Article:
When I was a kid, our family friend, Captain Fred Cates, used to take us fishing on his beautiful sports fishing boat. Capt’n Fred was actually my grandfather’s friend. The former mayor of Hillsborough, he is a bastion of hilarious stories about my parents and grandparents. He also spent all of my elementary and teen years trying to set me up with his grandson, Chase. Who, as I was frequently reminded, has a four door truck.
On these fishing trips off the coast of North Carolina, into the gulf stream, there was an award system. Golden hooks were awarded for biggest fish, most fish, so on and so on. I rarely won, and when I did go home with a golden hook it was usually because my father or uncle had helped me reel in the fish. Mostly I remember fishing for dolphin fish, but I’m sure we were after other game as well.
Dolphin fish, also known as mahi mahi (which I refuse to say, seeing as how I am not Hawaiian), is a delicious fish. It is also, in my opinion, a beautiful fish. It has this incredible shimmer to it, changing from yellow to green to bright blue, depending on how the sun hits its scales. The meat is light and full of flavor, not fishy at all.
For this recipe, I was looking for a good winter twist on a fish dish. Usually I like dolphin served with lime and cilantro. But, since it’s winter, I thought something a little heavier was fitting. So, I made a quick pecan breading, with a little spice to add a kick. I served it with lightly cooked asparagus that I topped with lemon and parmesan. It was scrumptious. Dan suggested that these might make a great appetizer, on toothpicks served with spicy mustard.
Spicy Pecan-Crusted Dolphin Fish
1 dolphin filet
1 cup of pecans
1/4 cup flour
1/4 cup brown sugar
1 tsp cayenne pepper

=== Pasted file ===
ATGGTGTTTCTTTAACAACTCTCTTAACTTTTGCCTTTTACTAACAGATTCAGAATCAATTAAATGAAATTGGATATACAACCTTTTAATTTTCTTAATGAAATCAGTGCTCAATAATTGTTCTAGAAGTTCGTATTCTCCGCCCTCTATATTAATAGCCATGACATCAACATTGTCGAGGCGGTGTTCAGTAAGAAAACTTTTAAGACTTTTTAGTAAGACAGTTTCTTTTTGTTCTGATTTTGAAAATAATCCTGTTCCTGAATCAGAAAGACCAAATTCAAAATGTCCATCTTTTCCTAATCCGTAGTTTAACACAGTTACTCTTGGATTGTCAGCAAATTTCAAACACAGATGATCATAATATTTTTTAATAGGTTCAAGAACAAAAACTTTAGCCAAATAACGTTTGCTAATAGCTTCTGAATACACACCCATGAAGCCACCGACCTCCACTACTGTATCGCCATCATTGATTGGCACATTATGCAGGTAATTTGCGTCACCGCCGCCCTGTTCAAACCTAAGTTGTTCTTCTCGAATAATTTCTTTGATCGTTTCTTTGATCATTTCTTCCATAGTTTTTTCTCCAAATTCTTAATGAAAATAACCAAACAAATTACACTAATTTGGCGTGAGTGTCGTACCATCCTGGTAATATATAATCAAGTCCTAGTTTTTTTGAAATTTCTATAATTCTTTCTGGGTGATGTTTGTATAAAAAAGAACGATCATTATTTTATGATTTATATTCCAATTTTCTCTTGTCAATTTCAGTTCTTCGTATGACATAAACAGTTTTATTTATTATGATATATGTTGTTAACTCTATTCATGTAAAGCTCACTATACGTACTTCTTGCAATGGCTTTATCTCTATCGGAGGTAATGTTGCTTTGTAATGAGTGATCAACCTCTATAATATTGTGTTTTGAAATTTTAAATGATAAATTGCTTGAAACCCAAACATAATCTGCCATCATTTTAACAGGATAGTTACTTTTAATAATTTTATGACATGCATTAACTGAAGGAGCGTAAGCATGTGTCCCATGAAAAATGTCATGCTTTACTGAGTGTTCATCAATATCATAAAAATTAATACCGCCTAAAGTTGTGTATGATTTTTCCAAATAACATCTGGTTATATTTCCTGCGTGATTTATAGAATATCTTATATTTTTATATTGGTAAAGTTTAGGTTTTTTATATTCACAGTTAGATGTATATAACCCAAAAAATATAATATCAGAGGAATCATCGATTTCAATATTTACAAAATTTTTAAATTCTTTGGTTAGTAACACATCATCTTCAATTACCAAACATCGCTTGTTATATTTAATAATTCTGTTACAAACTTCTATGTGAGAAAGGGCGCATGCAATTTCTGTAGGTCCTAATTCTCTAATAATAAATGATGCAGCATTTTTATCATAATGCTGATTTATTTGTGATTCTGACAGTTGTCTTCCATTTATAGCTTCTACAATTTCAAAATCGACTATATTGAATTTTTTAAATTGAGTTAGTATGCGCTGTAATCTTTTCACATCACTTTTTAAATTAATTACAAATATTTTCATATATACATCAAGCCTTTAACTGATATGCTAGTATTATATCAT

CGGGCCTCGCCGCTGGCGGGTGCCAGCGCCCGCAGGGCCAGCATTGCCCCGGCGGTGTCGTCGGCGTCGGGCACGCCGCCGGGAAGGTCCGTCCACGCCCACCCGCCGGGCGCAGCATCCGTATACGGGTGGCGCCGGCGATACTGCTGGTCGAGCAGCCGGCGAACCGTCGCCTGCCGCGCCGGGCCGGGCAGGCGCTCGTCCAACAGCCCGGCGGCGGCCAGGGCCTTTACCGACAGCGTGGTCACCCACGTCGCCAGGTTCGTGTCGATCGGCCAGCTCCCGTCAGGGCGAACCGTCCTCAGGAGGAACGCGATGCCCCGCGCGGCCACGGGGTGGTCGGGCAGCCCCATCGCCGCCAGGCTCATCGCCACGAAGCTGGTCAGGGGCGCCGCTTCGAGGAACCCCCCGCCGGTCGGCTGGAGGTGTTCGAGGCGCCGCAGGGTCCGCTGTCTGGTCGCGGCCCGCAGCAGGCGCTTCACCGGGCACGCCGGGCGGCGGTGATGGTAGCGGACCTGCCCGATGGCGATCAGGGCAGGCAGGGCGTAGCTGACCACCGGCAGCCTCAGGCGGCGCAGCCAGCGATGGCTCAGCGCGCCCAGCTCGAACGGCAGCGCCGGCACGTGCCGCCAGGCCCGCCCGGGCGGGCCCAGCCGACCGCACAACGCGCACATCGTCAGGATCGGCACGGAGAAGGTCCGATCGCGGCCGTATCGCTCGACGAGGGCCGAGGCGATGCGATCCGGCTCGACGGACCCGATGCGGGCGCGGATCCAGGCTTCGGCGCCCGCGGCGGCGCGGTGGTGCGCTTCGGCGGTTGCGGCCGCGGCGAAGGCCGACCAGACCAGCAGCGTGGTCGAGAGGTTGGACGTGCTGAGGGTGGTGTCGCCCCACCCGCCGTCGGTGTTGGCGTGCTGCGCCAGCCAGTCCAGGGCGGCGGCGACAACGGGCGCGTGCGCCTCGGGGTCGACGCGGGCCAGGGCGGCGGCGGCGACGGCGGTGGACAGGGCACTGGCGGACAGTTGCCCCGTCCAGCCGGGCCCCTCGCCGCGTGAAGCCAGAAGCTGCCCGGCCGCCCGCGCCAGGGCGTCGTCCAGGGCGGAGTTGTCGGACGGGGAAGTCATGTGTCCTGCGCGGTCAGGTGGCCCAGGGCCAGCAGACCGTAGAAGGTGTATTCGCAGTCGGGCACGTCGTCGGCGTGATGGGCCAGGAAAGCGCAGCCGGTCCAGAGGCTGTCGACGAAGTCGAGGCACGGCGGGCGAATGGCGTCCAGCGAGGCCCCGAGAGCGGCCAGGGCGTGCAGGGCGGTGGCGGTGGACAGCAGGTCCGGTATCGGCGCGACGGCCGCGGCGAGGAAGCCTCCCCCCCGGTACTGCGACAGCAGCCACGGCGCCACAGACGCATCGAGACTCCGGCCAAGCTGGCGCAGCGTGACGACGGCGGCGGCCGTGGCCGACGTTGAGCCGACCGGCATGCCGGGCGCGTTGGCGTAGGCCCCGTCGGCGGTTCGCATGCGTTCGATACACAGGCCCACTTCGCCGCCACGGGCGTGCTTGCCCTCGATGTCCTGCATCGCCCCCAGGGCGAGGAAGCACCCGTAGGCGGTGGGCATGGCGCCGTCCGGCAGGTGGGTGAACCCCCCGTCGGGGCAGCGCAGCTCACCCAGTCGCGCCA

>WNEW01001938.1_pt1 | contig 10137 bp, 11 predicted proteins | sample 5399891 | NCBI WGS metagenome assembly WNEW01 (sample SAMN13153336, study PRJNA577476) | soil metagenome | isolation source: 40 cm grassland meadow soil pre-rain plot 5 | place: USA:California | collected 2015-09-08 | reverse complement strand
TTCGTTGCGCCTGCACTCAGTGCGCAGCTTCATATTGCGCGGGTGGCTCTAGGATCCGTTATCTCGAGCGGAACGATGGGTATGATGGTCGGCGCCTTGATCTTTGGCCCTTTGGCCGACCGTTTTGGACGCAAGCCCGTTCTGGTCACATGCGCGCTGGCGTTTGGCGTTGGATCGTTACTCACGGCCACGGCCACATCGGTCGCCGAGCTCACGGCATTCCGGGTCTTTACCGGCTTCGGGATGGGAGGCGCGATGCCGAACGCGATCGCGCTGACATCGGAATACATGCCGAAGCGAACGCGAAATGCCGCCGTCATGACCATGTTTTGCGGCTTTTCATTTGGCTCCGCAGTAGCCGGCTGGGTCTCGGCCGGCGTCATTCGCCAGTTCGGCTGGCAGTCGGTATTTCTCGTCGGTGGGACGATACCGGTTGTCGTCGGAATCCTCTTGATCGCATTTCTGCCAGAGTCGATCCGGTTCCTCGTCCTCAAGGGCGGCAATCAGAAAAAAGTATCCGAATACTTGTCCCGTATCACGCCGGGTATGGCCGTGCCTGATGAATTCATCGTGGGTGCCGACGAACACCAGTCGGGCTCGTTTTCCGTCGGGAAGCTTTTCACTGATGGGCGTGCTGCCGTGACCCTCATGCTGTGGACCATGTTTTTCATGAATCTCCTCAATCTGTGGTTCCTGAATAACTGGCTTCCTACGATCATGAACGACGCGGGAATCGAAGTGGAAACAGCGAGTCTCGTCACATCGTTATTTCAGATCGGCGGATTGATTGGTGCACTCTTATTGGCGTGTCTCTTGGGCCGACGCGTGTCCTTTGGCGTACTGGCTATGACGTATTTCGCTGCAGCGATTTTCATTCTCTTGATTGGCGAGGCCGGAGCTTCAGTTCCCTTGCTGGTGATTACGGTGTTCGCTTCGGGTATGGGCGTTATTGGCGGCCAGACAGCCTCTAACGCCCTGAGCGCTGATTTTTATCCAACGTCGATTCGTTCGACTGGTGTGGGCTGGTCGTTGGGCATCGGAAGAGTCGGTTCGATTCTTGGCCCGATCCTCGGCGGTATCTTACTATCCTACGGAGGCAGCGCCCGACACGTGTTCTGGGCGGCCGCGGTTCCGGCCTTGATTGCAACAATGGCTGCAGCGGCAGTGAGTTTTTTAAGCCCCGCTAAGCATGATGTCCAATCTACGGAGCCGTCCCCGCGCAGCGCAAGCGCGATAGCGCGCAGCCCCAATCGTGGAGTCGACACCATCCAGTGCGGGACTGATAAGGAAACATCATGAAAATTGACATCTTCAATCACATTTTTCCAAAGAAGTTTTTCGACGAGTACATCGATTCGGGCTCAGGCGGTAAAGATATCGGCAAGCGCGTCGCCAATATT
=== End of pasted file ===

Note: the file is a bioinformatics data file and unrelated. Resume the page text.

1/2 tsp chipotle pepper
1/2 tsp paprika
1/4 cup peanut oil
1 tsp salt
1/2 cup milk
Salt & Pepper
Rinse your filets in cold water, and pat dry. If your filet still has the skin on it, peel the skin off before you rinse. For instructions on how to filet a dolphin see here. Season with salt and pepper, and set aside. I sliced them into squares to increase the breading surface. Also, cutting them makes the filets go further portion wise. Dan and I split one filet, and combined with the asparagus, we were full. I actually didn’t even finish my half.
In the food processor, blend pecans, flour, sugar, salt and spices. In a heavy nonstick skillet or cast iron pan, heat the peanut oil.
Dip your filets in the dry mix, then in milk, then in the dry mix. Set aside.
When the peanut oil is hot to the touch, drop your filets in. Cook for two to three minutes on each side. Use tongs or a fork to drop the fish onto a paper towel. Allow to cool at least a few minutes on the paper towel (which will also absorb some oil) before plating.
Asparagus with Lemon and Parmesan
1 bunch of asparagus
2 tbsp grated parmesan cheese
Fill your saute pan 1/4 to 1/2 of the way with water. Add 1 tbsp olive oil and bring to a simmer. Rinse your asparagus and place in the pan.
Slice your lemon in half. Squeeze half of the lemon over the asparagus, and place the lemon half in the pan. Cook the asparagus for 10 minutes, or until it has become a darker green.
Plate your asparagus, then squeeze the other half of the lemon over it. Grate parmesan over the asparagus and serve.